A 52-year-old woman presented with a 3-week history of asymptomatic erythematous papules and nodules. The lesions initially appeared on the face and tongue (Panels A and B) and subsequently spread to the trunk and lower legs. The patient had no other systemic symptoms. Two weeks earlier, she had been treated with oral penicillin G for a sore throat but had stopped taking the antibiotic after a few days because of angioedema. A biopsy of a facial lesion revealed an inflammatory infiltrate with multiple mature plasma cells suggestive of secondary syphilis. The diagnosis was made on the basis of a titer of 1:160,000 (normal range, 0 to 640) on a Treponema pallidum particle agglutination assay, a value of 5770 U per milliliter (normal range, 0 to 24) on an enzyme-linked immunosorbent assay for T. pallidum IgG, and a positive assay for T. pallidum IgM. The differential diagnosis included leukemia cutis and cutaneous sarcoidosis. The patient received the diagnosis of papulonodular secondary syphilis with mucous plaques and most likely a syphilitic pharyngitis. Because of previous penicillin intolerance, the patient was treated with intravenous ceftriaxone (2 g daily) for 3 weeks. The rash cleared within 4 weeks after the initiation of treatment.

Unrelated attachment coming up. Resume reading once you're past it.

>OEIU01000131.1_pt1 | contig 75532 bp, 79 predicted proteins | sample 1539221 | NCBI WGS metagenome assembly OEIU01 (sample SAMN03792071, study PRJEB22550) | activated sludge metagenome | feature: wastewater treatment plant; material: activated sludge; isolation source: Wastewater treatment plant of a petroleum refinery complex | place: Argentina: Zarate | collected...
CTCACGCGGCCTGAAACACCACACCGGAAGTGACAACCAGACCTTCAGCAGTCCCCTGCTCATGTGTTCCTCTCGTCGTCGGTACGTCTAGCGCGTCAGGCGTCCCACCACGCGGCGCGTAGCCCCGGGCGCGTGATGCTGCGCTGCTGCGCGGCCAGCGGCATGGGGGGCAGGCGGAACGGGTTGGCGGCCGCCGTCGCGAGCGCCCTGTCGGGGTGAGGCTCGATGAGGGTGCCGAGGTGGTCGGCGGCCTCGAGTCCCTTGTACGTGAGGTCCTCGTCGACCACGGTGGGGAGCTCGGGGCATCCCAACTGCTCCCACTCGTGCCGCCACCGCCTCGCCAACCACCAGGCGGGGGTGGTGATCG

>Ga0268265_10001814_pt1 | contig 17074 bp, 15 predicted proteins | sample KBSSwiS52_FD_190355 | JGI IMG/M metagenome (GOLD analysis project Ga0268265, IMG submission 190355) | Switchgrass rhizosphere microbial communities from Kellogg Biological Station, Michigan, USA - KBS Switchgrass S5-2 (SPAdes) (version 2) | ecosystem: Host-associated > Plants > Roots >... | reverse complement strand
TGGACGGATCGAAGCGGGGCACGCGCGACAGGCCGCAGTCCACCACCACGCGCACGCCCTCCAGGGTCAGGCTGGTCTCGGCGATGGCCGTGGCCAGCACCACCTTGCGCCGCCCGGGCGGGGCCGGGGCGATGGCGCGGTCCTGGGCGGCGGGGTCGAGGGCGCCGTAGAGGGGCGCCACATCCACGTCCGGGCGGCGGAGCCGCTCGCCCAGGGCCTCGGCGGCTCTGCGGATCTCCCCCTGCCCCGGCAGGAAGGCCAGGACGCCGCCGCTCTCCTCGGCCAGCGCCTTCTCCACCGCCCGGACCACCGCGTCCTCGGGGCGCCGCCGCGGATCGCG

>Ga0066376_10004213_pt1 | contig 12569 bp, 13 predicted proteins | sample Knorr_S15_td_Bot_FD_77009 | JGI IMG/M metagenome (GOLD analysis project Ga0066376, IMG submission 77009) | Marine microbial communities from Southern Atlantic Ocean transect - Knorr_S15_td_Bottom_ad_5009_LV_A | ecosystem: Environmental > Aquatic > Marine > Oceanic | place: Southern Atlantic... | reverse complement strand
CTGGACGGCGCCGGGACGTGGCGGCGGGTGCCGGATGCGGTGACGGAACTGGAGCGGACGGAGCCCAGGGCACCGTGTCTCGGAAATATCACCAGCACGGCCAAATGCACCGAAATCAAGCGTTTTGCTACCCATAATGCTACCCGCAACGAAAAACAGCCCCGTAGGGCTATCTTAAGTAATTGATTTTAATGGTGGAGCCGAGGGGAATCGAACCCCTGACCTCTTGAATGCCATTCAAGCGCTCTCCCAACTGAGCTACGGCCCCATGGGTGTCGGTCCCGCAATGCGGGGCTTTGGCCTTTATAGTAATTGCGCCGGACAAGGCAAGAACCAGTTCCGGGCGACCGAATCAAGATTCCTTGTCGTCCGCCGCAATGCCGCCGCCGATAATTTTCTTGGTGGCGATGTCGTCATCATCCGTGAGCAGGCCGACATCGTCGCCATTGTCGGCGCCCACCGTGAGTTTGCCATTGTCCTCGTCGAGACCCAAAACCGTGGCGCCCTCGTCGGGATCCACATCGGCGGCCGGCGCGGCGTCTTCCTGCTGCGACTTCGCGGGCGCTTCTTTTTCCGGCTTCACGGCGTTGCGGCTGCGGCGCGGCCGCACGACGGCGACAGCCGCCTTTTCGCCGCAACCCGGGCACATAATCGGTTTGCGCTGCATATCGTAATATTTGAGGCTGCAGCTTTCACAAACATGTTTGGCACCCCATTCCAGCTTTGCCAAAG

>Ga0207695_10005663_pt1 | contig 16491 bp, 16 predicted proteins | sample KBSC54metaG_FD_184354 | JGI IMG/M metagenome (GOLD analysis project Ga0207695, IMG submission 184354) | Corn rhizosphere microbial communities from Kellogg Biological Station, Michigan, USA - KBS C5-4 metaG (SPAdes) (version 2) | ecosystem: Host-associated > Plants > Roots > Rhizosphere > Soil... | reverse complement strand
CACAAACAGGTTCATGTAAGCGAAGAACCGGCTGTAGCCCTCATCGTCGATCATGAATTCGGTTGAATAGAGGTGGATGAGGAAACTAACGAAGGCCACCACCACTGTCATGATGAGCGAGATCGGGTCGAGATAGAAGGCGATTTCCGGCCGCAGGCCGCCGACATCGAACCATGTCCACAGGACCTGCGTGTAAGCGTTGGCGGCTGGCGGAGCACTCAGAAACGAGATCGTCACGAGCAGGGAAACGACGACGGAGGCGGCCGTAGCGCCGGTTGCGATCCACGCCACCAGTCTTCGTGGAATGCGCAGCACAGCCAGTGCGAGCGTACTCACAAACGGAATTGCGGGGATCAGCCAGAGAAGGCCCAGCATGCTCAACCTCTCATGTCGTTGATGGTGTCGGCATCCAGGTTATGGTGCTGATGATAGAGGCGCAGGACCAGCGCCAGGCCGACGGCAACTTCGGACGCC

There has been a recent increase in the incidence of syphilis in Slovenia, similar to other countries. Secondary syphilis can manifest with various clinical and histopathological presentations. We report the case of a 52-year-old patient that presented with nonpruritic nodular lesions on the face, trunk, and insteps that clinically mimicked lymphoma or sarcoidosis. Histopathological findings showed granulomatous inflammation. The serology revealed positive non-treponemal and treponemal tests. Treatment with benzathine penicillin G was successful.